Pre-Columbian natives visited St. George Island to collect seafood during its estimated 5,000-year existence, as evidenced by the remnant middens. Incised ceramics, stone gaming pieces, and a grinding stone are among the recovered items. “Cat-face” scars on the larger slash pines reflect the turpentined forests of early to mid-1900s. During World War II, troops at Camp Gordon Johnson used the Island for training exercises over the vast dune landscape. Acquisition of park land in 1963, and the 1965 completion of the Bryant G. Patton Bridge across Apalachicola Bay to St. George Island, led to increased recreational use. The park facilities were completed in 1980 and the park opened officially as a state park at that time.
William Augustus Bowles
In 1799 the schooner Fox was shipwrecked off the coast of St. George Island. The Fox carried British citizen William Augustus Bowles, a self-styled leader of the Creek Cherokee nation. Having escaped after five years of imprisonment under the Spanish, Bowles was returning to Spanish-controlled Florida hoping to reestablish his prominence among the Creek and drive the Spanish out of the territory. Although he later managed to capture the fort at San Marcos just up the coast, peace between Britain and Spain brought an end to his campaign and he was captured again by the Spanish in 1803.
World War II
During World War II, the Island was used by troops training at Camp Gordon Johnston, just up the road in Carrabelle. Numerous amphibious training exercises were carried out over the area's vast dunes. Remnants of practice bombs and artillery shells are still found at the park.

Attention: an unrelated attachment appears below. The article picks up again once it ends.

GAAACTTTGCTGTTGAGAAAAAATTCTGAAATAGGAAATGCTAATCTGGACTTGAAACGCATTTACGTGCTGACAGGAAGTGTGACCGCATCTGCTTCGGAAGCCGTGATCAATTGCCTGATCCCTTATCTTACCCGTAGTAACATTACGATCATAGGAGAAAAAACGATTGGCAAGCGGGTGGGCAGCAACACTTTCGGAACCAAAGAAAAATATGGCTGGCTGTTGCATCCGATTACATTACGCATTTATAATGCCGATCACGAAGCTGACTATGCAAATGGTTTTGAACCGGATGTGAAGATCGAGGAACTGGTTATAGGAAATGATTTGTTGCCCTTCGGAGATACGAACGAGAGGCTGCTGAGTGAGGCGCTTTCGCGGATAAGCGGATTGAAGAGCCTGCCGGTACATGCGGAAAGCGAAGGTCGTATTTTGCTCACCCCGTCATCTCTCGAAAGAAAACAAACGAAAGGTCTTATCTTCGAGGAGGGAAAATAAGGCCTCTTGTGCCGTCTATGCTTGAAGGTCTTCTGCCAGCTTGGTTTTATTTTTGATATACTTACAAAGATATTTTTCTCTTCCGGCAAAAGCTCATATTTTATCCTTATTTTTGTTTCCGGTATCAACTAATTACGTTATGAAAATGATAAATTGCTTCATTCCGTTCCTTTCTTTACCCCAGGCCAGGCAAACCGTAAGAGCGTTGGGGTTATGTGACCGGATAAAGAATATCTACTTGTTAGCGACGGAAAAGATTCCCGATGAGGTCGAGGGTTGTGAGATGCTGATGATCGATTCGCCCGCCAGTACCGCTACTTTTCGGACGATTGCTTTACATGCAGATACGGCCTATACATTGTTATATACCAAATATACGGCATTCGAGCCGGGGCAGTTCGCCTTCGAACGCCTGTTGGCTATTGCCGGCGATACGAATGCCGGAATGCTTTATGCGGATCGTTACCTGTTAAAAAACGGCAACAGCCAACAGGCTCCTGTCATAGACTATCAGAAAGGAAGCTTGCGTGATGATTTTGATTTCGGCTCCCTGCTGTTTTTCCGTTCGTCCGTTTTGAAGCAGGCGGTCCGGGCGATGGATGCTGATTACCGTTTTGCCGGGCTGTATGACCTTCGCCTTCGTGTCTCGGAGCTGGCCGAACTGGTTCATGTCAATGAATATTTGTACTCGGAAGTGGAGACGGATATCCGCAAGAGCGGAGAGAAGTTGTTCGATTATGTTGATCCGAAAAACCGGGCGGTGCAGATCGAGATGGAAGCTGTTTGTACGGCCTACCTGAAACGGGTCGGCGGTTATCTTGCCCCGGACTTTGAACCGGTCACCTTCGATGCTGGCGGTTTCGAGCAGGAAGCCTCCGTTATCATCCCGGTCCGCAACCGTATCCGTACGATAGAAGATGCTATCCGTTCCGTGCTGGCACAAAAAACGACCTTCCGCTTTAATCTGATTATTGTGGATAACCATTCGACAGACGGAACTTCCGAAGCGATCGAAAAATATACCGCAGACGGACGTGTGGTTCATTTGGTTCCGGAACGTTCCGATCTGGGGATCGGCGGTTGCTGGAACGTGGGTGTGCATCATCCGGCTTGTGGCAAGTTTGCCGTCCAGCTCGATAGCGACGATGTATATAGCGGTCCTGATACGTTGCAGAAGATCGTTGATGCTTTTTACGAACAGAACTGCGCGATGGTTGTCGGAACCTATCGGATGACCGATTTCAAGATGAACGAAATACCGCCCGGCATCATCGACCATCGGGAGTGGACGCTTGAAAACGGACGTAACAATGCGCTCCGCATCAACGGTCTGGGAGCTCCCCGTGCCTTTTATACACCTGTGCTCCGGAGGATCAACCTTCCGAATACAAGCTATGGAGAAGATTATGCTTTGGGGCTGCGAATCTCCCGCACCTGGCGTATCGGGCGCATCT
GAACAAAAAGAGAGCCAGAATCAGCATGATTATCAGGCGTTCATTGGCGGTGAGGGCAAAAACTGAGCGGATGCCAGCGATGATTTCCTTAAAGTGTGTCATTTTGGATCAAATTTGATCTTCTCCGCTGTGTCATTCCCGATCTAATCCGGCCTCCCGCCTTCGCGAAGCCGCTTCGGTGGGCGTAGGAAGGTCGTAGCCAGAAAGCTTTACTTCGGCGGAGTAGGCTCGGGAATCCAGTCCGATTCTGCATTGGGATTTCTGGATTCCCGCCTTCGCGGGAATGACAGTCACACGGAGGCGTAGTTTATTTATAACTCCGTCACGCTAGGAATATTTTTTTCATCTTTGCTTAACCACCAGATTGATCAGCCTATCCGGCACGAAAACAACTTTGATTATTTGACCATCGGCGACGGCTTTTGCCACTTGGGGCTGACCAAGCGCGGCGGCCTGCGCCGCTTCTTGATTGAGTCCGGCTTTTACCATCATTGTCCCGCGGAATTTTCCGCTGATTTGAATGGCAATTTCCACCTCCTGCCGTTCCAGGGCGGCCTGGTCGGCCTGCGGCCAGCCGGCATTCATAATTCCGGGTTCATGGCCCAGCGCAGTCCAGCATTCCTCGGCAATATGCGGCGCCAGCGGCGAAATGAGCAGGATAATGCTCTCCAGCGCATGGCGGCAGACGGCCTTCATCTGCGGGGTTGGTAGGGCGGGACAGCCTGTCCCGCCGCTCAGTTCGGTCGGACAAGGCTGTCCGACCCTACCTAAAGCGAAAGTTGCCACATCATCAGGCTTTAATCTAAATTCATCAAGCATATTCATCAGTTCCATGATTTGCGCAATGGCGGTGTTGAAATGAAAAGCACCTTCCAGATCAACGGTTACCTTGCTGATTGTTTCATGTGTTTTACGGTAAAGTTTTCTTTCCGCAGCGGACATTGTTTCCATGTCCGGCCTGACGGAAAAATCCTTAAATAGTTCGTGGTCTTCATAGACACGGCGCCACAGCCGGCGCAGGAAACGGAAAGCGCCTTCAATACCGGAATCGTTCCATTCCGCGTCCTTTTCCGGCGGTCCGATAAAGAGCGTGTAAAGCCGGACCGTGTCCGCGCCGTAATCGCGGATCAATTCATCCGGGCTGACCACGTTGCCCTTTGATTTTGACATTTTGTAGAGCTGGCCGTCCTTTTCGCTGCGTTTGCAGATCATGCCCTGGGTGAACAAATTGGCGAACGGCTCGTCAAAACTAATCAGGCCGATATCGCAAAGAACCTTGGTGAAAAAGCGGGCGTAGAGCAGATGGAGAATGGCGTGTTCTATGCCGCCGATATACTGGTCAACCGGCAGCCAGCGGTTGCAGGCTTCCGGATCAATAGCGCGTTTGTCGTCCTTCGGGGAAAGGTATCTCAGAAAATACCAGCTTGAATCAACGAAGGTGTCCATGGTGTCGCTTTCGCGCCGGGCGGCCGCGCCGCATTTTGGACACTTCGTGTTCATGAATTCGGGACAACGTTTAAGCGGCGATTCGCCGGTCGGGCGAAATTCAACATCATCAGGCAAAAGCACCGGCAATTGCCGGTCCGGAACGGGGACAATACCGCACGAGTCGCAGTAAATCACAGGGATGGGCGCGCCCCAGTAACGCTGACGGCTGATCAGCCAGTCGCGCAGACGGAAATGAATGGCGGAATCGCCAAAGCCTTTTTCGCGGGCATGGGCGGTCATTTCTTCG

Cat Faced Trees
Turpentine harvesting and cattle raising were historic practices on St. George Island. The park has the oldest stand of slash pine found on a barrier island and most of the old pine trees show evidence of harvesting for turpentine. Slashes were made on the trees to harvest the resin to be used to make turpentine. Containers called Herty cups were hung on the trees to collect the resin. Some of these Herty cups are available to view in interpretive kiosks in the campground and in display cases at the ranger station.
Barrier islands buffer the mainland from tropical storms and are often washed over. Taking the brunt of such storms. St. George Island has experienced many tropical storms and hurricanes and each one changes the landscape. In 2005, Hurricane Dennis destroyed most of the facilities and equipment in the park. The park was reopened fully after 15 months.
Sand dunes are “living” examples of how land moves. The majestic, historic sand dunes migrate toward the mainland, covering and changing the landscape over time. Stumps from large trees can be found in the surf and along the shoreline, illustrating further evidence of the shifting barrier island.